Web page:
“Knowledge of divine things”: a study of Hutchinsonianism

History of European Ideas 26 (3-4):159-175 (2000)

Abstract
The Hutchinsonian movement exercised considerable influence on thought about various topics of importance in England's Enlightenment/Counter-Enlightenment debates. Its epistemological stance, derived from a group of Irish writers of the early eighteenth century, places the movement at the centre of these debates and does much to explain its attraction to contemporaries. The article emphasises the persistence of Hutchinsonian thought and the continuing importance of its epistemological underpinnings into the early nineteenth century, drawing attention particularly to the writings of Bishop William Van Mildert
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DOI 10.1016/S0191-6599(01)00016-X
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References found in this work BETA

Glory or Gravity: Hutchinson Vs. Newton.Albert J. Kuhn - 1961 - Journal of the History of Ideas 22 (3):303.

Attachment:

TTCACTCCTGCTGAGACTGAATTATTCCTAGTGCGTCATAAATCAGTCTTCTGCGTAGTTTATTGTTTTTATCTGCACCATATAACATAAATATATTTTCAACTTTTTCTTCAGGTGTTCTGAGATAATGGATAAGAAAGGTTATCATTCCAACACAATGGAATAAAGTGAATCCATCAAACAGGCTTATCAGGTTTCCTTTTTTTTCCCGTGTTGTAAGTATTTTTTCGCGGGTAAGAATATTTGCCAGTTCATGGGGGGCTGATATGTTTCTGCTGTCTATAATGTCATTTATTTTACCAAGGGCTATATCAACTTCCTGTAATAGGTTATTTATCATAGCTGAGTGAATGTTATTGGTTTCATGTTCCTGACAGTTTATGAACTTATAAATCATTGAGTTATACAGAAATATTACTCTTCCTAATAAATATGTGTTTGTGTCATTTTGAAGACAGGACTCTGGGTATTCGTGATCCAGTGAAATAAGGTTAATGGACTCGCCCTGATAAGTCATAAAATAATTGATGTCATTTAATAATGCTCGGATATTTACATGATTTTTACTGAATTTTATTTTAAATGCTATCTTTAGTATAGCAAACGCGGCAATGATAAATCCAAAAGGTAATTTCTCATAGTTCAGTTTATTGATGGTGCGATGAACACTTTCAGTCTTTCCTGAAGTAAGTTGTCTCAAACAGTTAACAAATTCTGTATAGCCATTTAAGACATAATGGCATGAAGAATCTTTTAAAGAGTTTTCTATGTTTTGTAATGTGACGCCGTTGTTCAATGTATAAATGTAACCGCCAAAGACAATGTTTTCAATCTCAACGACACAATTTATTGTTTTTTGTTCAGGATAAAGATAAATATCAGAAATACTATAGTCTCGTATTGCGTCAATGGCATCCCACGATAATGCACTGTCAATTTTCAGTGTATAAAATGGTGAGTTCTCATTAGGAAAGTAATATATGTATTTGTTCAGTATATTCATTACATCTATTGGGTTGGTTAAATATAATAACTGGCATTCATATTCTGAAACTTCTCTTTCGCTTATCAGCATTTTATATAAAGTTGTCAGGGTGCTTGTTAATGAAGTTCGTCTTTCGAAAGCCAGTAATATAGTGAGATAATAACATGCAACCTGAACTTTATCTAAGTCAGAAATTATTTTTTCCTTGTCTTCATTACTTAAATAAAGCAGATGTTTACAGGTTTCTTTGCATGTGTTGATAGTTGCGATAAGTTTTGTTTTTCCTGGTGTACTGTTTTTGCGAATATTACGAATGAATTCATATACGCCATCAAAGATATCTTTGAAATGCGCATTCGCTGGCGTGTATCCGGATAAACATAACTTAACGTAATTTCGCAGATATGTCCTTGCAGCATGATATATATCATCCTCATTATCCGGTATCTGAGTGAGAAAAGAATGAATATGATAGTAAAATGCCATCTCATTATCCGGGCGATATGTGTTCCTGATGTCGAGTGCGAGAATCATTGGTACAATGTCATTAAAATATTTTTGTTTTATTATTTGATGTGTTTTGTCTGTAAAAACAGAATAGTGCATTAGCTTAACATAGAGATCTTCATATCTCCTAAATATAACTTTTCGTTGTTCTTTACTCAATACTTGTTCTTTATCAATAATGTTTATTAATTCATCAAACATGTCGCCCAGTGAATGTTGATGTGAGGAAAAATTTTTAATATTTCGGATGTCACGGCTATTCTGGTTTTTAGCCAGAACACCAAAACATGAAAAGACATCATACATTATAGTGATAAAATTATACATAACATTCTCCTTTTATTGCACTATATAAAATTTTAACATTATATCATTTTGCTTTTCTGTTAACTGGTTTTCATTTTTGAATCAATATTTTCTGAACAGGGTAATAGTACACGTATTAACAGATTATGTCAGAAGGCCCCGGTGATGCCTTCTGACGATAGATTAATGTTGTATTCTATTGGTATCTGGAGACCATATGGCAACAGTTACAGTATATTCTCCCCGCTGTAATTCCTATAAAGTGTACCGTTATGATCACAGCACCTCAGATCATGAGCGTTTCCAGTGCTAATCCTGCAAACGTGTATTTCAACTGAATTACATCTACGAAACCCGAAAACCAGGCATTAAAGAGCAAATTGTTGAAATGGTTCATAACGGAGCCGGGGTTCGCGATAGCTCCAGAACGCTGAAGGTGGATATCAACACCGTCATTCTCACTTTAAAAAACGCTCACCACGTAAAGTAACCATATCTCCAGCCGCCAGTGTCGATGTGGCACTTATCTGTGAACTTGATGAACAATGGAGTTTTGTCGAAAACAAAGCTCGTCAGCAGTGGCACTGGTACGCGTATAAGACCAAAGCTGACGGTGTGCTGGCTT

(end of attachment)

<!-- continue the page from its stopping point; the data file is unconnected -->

Alexander Catcott: Glory and Geology.Michael Neve & Roy Porter - 1977 - British Journal for the History of Science 10 (1):37-60.
The Changing of the Gods.Frank Edward Manuel - 1983 - Published for Brown University Press by University Press of New England.

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Citations of this work BETA

From Personality to Party: The Creation and Transmission of Hutchinsonianism, C. 1725–1750.Nigel Aston - 2004 - Studies in History and Philosophy of Science Part A 35 (3):625-644.

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